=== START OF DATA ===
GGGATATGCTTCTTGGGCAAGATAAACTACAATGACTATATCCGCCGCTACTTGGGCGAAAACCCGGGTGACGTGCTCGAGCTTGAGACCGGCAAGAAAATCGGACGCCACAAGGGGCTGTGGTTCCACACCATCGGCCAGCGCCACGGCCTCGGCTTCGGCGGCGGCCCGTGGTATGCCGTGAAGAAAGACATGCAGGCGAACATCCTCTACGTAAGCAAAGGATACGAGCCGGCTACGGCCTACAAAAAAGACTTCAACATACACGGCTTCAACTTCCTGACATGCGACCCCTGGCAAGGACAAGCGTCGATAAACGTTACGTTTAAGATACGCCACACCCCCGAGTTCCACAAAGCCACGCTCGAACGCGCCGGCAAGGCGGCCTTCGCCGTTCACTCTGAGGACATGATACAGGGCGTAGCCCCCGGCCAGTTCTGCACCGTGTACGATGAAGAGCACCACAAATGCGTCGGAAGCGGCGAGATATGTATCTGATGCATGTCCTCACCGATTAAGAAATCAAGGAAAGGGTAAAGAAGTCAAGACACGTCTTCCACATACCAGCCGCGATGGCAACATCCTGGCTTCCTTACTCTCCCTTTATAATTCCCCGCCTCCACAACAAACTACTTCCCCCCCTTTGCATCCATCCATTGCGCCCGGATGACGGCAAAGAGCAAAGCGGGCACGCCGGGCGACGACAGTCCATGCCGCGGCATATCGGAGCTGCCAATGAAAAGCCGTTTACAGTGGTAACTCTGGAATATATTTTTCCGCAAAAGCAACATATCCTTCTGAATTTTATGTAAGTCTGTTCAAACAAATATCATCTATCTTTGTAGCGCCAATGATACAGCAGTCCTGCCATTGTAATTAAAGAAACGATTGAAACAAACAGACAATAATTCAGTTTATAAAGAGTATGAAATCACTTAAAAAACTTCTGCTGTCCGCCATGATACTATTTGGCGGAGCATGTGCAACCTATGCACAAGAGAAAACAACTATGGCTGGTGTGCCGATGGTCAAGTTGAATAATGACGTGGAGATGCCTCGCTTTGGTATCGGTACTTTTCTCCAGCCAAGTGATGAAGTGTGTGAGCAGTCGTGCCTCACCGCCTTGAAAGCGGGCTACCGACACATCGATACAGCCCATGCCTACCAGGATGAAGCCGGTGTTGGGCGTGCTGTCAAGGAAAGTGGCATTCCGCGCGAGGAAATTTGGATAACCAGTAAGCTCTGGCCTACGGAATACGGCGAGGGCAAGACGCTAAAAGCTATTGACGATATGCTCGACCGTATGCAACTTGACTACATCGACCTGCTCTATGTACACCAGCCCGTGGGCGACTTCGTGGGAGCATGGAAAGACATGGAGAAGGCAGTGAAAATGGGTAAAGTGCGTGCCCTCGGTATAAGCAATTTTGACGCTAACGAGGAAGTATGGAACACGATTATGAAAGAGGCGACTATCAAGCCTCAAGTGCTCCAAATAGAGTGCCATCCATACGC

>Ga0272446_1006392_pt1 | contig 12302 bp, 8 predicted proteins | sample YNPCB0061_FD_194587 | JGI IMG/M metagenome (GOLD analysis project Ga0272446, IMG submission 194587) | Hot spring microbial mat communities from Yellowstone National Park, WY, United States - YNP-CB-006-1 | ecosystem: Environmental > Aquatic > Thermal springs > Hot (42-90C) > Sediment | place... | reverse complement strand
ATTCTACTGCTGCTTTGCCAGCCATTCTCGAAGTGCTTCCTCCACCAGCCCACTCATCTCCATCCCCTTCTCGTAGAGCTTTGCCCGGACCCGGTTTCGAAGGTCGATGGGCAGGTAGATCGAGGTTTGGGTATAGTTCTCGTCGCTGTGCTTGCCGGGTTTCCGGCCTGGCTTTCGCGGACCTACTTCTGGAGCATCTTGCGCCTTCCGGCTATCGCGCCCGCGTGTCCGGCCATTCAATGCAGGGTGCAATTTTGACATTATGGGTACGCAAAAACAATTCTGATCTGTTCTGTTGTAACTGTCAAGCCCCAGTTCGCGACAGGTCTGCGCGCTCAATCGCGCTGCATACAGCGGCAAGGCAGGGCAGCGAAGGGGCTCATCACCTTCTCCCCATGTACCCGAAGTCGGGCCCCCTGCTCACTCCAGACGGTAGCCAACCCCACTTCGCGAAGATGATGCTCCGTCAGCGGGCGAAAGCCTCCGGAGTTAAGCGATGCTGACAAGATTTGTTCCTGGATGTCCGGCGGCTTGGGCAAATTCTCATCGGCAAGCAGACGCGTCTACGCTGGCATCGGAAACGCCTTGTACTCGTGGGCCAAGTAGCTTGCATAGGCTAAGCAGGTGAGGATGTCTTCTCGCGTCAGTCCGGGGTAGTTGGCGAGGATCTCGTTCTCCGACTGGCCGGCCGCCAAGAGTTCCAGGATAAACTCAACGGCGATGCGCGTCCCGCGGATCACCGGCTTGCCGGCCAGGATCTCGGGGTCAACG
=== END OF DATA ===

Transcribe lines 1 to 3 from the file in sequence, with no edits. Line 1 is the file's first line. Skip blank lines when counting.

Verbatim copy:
GGGATATGCTTCTTGGGCAAGATAAACTACAATGACTATATCCGCCGCTACTTGGGCGAAAACCCGGGTGACGTGCTCGAGCTTGAGACCGGCAAGAAAATCGGACGCCACAAGGGGCTGTGGTTCCACACCATCGGCCAGCGCCACGGCCTCGGCTTCGGCGGCGGCCCGTGGTATGCCGTGAAGAAAGACATGCAGGCGAACATCCTCTACGTAAGCAAAGGATACGAGCCGGCTACGGCCTACAAAAAAGACTTCAACATACACGGCTTCAACTTCCTGACATGCGACCCCTGGCAAGGACAAGCGTCGATAAACGTTACGTTTAAGATACGCCACACCCCCGAGTTCCACAAAGCCACGCTCGAACGCGCCGGCAAGGCGGCCTTCGCCGTTCACTCTGAGGACATGATACAGGGCGTAGCCCCCGGCCAGTTCTGCACCGTGTACGATGAAGAGCACCACAAATGCGTCGGAAGCGGCGAGATATGTATCTGATGCATGTCCTCACCGATTAAGAAATCAAGGAAAGGGTAAAGAAGTCAAGACACGTCTTCCACATACCAGCCGCGATGGCAACATCCTGGCTTCCTTACTCTCCCTTTATAATTCCCCGCCTCCACAACAAACTACTTCCCCCCCTTTGCATCCATCCATTGCGCCCGGATGACGGCAAAGAGCAAAGCGGGCACGCCGGGCGACGACAGTCCATGCCGCGGCATATCGGAGCTGCCAATGAAAAGCCGTTTACAGTGGTAACTCTGGAATATATTTTTCCGCAAAAGCAACATATCCTTCTGAATTTTATGTAAGTCTGTTCAAACAAATATCATCTATCTTTGTAGCGCCAATGATACAGCAGTCCTGCCATTGTAATTAAAGAAACGATTGAAACAAACAGACAATAATTCAGTTTATAAAGAGTATGAAATCACTTAAAAAACTTCTGCTGTCCGCCATGATACTATTTGGCGGAGCATGTGCAACCTATGCACAAGAGAAAACAACTATGGCTGGTGTGCCGATGGTCAAGTTGAATAATGACGTGGAGATGCCTCGCTTTGGTATCGGTACTTTTCTCCAGCCAAGTGATGAAGTGTGTGAGCAGTCGTGCCTCACCGCCTTGAAAGCGGGCTACCGACACATCGATACAGCCCATGCCTACCAGGATGAAGCCGGTGTTGGGCGTGCTGTCAAGGAAAGTGGCATTCCGCGCGAGGAAATTTGGATAACCAGTAAGCTCTGGCCTACGGAATACGGCGAGGGCAAGACGCTAAAAGCTATTGACGATATGCTCGACCGTATGCAACTTGACTACATCGACCTGCTCTATGTACACCAGCCCGTGGGCGACTTCGTGGGAGCATGGAAAGACATGGAGAAGGCAGTGAAAATGGGTAAAGTGCGTGCCCTCGGTATAAGCAATTTTGACGCTAACGAGGAAGTATGGAACACGATTATGAAAGAGGCGACTATCAAGCCTCAAGTGCTCCAAATAGAGTGCCATCCATACGC

>Ga0272446_1006392_pt1 | contig 12302 bp, 8 predicted proteins | sample YNPCB0061_FD_194587 | JGI IMG/M metagenome (GOLD analysis project Ga0272446, IMG submission 194587) | Hot spring microbial mat communities from Yellowstone National Park, WY, United States - YNP-CB-006-1 | ecosystem: Environmental > Aquatic > Thermal springs > Hot (42-90C) > Sediment | place... | reverse complement strand
ATTCTACTGCTGCTTTGCCAGCCATTCTCGAAGTGCTTCCTCCACCAGCCCACTCATCTCCATCCCCTTCTCGTAGAGCTTTGCCCGGACCCGGTTTCGAAGGTCGATGGGCAGGTAGATCGAGGTTTGGGTATAGTTCTCGTCGCTGTGCTTGCCGGGTTTCCGGCCTGGCTTTCGCGGACCTACTTCTGGAGCATCTTGCGCCTTCCGGCTATCGCGCCCGCGTGTCCGGCCATTCAATGCAGGGTGCAATTTTGACATTATGGGTACGCAAAAACAATTCTGATCTGTTCTGTTGTAACTGTCAAGCCCCAGTTCGCGACAGGTCTGCGCGCTCAATCGCGCTGCATACAGCGGCAAGGCAGGGCAGCGAAGGGGCTCATCACCTTCTCCCCATGTACCCGAAGTCGGGCCCCCTGCTCACTCCAGACGGTAGCCAACCCCACTTCGCGAAGATGATGCTCCGTCAGCGGGCGAAAGCCTCCGGAGTTAAGCGATGCTGACAAGATTTGTTCCTGGATGTCCGGCGGCTTGGGCAAATTCTCATCGGCAAGCAGACGCGTCTACGCTGGCATCGGAAACGCCTTGTACTCGTGGGCCAAGTAGCTTGCATAGGCTAAGCAGGTGAGGATGTCTTCTCGCGTCAGTCCGGGGTAGTTGGCGAGGATCTCGTTCTCCGACTGGCCGGCCGCCAAGAGTTCCAGGATAAACTCAACGGCGATGCGCGTCCCGCGGATCACCGGCTTGCCGGCCAGGATCTCGGGGTCAACG